Peta Webb, a Londoner with an Irish background, formed her highly-acclaimed individual vocal style through the influence of Irish traditional singers, especially Margaret Barry, Sarah Makem and Sarah and Rita Keane. Peta believes firmly in the importance of learning directly from traditional singers wherever possible and has taken part in many collecting trips. Ken Hall, originally from Liverpool, started singing at the Islington Folk Club and was much influenced by Bob Davenport, Reg Hall and the traditional singers he heard there. He later developed an interest in the Northern Irish singing style of Joe Holmes and Len Graham, Kevin Mitchell and Roisin White as well as the satirical and humorous songs of Sean Mone.
In a review of their CD ‘As Close As Can Be’ (Fellside) in Living Tradition, Roy Harris comments: ‘Peta and Ken … sound natural and at home with everything they sing whether solo or in duet … each [has] a fine voice … Every track is a gem.’
In support is New Roots finalist 2011 Owen Woods, a solo melodeon player, who performs traditional music from all over the world. Schooled in classical piano from an early age, he rediscovered folk music and picked up the melodeon some 9 years ago. Now playing for ceilidhs regularly, Owen has developed a personal style of performance, marrying tunes from different cultures and different periods. Prepare for strange time signatures, fluctuating rhythms and lush harmonies.
Bring your own refreshments. Tea and coffee available. Reserve tickets via the contact box on the ‘About the club’ page.
Dave Webber and Anni Fentiman make a welcome return to Norwich on Friday 8 July. Dave and Anni joined forces in 1985, after spending many years around the folk club scene, in which time they featured on several albums made by other performers. Anni has developed a specialist repertoire of songs originating from her native North East, and Dave has been writing songs in traditional vein since 1982, many of which are widely sung and have become part of the general song repertoire of singers all over the world. ‘If you love traditional music delivered with strength, clarity and simplicity, you certainly won’t be disappointed with this duo’ (Cornwall Folk Festival).
In support is Rosie Hood, an unaccompanied singer originally from Malmesbury and another of this year’s New Roots finalists. Rosie is fairly new to solo performance, having previously sung in bands and throughout school. Her experience of sessions and folk clubs has sparked an interest in the history of the songs she sings, particularly those of her native Wiltshire and those collected by Alfred Williams. Rosie also sings a variety of songs from around the British Isles, learned from many sources, including the sessions of Glasgow (where she studies Design) and Sidmouth Folk Week’s legendary Middle Bar.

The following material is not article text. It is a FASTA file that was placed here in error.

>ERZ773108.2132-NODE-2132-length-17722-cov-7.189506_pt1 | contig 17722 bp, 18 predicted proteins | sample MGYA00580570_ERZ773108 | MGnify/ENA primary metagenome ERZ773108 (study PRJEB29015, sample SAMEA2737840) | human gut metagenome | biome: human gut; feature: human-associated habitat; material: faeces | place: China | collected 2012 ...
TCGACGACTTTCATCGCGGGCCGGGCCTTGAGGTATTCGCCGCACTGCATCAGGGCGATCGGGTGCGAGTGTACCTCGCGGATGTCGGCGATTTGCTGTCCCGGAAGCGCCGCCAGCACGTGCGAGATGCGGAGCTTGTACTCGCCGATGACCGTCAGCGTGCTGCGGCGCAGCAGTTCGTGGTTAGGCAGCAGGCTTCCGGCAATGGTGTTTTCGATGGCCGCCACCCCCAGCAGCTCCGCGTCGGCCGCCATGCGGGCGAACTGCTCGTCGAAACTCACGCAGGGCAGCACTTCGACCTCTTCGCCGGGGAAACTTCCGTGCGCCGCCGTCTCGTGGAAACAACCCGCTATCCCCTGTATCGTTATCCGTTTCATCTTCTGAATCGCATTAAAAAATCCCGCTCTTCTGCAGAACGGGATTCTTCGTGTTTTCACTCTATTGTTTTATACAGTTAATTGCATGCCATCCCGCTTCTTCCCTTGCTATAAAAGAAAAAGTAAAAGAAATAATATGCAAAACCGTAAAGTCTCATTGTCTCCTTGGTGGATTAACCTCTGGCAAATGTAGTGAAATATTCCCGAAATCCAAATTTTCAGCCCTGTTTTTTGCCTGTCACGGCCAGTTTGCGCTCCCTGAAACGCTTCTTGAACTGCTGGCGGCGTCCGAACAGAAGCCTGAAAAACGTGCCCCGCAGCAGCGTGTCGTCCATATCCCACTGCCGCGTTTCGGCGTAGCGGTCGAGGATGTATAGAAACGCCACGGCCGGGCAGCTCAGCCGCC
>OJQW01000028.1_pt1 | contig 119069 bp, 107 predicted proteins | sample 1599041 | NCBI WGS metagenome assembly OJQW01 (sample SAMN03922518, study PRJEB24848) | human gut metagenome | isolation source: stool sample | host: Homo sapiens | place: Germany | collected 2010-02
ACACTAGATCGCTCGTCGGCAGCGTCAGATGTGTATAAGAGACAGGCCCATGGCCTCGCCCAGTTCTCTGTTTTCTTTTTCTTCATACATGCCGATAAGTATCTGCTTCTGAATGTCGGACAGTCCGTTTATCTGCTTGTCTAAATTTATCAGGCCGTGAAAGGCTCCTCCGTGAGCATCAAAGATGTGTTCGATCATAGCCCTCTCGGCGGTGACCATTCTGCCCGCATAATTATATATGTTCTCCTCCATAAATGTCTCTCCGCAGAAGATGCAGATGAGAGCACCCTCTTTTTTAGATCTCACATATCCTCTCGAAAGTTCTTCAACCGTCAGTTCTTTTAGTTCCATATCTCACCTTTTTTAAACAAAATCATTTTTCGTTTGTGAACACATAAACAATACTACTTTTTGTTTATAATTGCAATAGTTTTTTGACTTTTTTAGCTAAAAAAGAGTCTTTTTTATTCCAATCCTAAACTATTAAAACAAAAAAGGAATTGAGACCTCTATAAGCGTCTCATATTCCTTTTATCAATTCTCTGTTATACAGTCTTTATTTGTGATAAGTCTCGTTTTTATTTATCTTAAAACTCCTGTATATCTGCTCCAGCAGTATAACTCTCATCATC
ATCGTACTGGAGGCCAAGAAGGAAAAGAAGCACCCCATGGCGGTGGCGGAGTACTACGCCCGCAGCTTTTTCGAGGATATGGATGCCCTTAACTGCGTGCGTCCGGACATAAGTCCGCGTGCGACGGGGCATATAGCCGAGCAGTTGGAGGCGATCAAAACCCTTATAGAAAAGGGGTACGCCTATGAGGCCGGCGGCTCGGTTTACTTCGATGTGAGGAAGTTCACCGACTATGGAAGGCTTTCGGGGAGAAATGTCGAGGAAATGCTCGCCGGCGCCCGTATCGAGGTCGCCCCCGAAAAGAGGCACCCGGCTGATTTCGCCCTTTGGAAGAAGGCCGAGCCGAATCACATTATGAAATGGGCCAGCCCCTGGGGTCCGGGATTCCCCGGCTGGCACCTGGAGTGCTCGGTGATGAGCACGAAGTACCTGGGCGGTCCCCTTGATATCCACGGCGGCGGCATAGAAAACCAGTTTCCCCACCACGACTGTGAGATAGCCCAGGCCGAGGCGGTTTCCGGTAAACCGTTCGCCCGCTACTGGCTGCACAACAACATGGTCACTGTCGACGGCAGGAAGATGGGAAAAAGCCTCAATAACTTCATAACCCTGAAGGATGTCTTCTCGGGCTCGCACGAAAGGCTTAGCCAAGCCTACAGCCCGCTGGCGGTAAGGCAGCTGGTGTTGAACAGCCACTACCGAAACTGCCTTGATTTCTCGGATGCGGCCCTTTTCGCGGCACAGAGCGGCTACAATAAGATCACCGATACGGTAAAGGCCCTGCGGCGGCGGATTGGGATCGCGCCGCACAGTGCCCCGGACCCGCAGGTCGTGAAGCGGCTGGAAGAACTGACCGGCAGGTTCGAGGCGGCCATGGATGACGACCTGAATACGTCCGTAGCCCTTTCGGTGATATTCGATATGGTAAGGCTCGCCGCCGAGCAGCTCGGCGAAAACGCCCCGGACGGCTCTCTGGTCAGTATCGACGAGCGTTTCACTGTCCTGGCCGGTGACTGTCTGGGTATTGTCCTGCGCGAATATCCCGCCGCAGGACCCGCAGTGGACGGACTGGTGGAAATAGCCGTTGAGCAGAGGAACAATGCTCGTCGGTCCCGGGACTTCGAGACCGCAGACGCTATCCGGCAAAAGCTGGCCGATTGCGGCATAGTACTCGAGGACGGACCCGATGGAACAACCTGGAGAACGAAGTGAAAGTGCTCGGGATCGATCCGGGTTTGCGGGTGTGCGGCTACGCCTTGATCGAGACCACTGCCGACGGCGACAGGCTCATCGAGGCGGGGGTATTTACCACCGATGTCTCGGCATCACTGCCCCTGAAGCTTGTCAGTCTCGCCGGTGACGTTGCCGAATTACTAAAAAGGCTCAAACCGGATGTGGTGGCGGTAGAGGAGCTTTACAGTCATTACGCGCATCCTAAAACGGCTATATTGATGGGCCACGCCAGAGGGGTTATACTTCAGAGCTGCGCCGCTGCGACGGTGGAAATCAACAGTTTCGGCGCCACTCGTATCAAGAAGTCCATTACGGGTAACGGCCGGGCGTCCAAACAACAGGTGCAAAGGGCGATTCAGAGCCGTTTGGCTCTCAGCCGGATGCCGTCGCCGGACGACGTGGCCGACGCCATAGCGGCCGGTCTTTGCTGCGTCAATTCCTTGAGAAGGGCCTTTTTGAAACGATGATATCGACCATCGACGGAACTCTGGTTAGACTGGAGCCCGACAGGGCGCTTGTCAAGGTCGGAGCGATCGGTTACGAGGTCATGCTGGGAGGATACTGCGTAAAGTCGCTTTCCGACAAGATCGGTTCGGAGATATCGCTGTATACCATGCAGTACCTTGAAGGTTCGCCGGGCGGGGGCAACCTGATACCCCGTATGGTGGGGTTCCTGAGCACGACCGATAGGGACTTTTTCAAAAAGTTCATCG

Tickets £8 (non-members). Reservations by email on the form found on the ‘About the Club’ page. Bring your own refreshments. Hot drinks available.
Tom McConville is well known for his virtuoso fiddle-playing and interpretation of traditional and contemporary songs, and was chosen as BBC Radio 2 Folk Musician of the Year in 2009. His live performances include fast, rhythmic dance tunes, beautiful slow airs and great songs, all presented with his own inimitable sense of humour and style.
David Newey is a talented guitarist, songwriter and singer, and was a finalist in the Young Traditional Musician of the Year contest of 2003.
Reserve tickets by contacting us via the form on the ‘About the club’ page. Bring your own refreshments. Tea and coffee available.
During November, singarounds continue every Friday, throughout the month, with two special showcase nights with extended spots featuring local folk performers. Free entry. Bring your own refreshments. Tea and coffee available.
On 12 November, we welcome the return of a group of folk stars, known to us as the ‘Zimmer Follies’. Familiar faces on the local folk scene, they come together to present a variety of songs, tunes and other treats in what promises to be a memorable night.
On 26 November, the local showcase features the accomplished singing of June Thaine, David Robertson and Kevin Green. June and David are joined in close harmony by Kevin in a new collaboration, known collectively as ‘Poacher’.
Lynda Hardcastle, Maggie Boyle and Helen Hockenhull first came together as Grace Notes in 1992. The trio perform acapella and accompanied arrangements of traditional and contemporary songs in three part harmony.
Each member of the group has a well established reputation on the folk scene and, individually, they have a long history of live performance and recording sessions with Nic Jones, The Chieftans, Mountain Ash Band, John Tams, Bert Jansch, New Victory Band, and Muckram Wakes, to name but a few.
The trio was founded on their mutual love of singing, particularly harmony singing, which over the past seventeen years, both on and off stage, has been the hallmark of their music. The fact that they are close friends provides a unique rapport evident not just in their singing, but in the sense of togetherness they convey to the audience.